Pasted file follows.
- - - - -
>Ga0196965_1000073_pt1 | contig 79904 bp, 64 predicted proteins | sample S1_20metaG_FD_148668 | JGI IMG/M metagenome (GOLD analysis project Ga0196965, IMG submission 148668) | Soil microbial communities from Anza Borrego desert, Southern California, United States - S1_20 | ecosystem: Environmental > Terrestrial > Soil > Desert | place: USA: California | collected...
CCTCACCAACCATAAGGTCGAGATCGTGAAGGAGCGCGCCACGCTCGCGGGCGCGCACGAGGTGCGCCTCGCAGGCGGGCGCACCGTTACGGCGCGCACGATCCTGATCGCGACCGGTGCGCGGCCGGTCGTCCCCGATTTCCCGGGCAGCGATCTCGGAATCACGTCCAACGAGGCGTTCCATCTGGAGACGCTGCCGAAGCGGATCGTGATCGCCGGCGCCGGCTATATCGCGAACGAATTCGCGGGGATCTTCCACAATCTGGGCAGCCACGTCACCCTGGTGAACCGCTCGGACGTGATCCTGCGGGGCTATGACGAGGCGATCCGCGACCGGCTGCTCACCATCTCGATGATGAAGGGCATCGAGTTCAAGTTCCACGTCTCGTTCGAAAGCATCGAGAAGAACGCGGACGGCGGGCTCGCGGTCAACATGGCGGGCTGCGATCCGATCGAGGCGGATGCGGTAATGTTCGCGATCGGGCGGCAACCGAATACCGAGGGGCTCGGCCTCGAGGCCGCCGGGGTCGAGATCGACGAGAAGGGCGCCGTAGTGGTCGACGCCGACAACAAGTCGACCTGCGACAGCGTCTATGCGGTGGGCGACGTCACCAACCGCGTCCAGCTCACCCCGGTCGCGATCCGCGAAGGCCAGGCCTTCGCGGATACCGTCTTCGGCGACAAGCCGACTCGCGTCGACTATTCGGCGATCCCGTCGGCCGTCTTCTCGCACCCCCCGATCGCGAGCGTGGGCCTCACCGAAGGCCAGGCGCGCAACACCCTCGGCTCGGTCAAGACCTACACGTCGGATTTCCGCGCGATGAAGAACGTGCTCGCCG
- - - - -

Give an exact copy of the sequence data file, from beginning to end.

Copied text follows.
>Ga0196965_1000073_pt1 | contig 79904 bp, 64 predicted proteins | sample S1_20metaG_FD_148668 | JGI IMG/M metagenome (GOLD analysis project Ga0196965, IMG submission 148668) | Soil microbial communities from Anza Borrego desert, Southern California, United States - S1_20 | ecosystem: Environmental > Terrestrial > Soil > Desert | place: USA: California | collected...
CCTCACCAACCATAAGGTCGAGATCGTGAAGGAGCGCGCCACGCTCGCGGGCGCGCACGAGGTGCGCCTCGCAGGCGGGCGCACCGTTACGGCGCGCACGATCCTGATCGCGACCGGTGCGCGGCCGGTCGTCCCCGATTTCCCGGGCAGCGATCTCGGAATCACGTCCAACGAGGCGTTCCATCTGGAGACGCTGCCGAAGCGGATCGTGATCGCCGGCGCCGGCTATATCGCGAACGAATTCGCGGGGATCTTCCACAATCTGGGCAGCCACGTCACCCTGGTGAACCGCTCGGACGTGATCCTGCGGGGCTATGACGAGGCGATCCGCGACCGGCTGCTCACCATCTCGATGATGAAGGGCATCGAGTTCAAGTTCCACGTCTCGTTCGAAAGCATCGAGAAGAACGCGGACGGCGGGCTCGCGGTCAACATGGCGGGCTGCGATCCGATCGAGGCGGATGCGGTAATGTTCGCGATCGGGCGGCAACCGAATACCGAGGGGCTCGGCCTCGAGGCCGCCGGGGTCGAGATCGACGAGAAGGGCGCCGTAGTGGTCGACGCCGACAACAAGTCGACCTGCGACAGCGTCTATGCGGTGGGCGACGTCACCAACCGCGTCCAGCTCACCCCGGTCGCGATCCGCGAAGGCCAGGCCTTCGCGGATACCGTCTTCGGCGACAAGCCGACTCGCGTCGACTATTCGGCGATCCCGTCGGCCGTCTTCTCGCACCCCCCGATCGCGAGCGTGGGCCTCACCGAAGGCCAGGCGCGCAACACCCTCGGCTCGGTCAAGACCTACACGTCGGATTTCCGCGCGATGAAGAACGTGCTCGCCG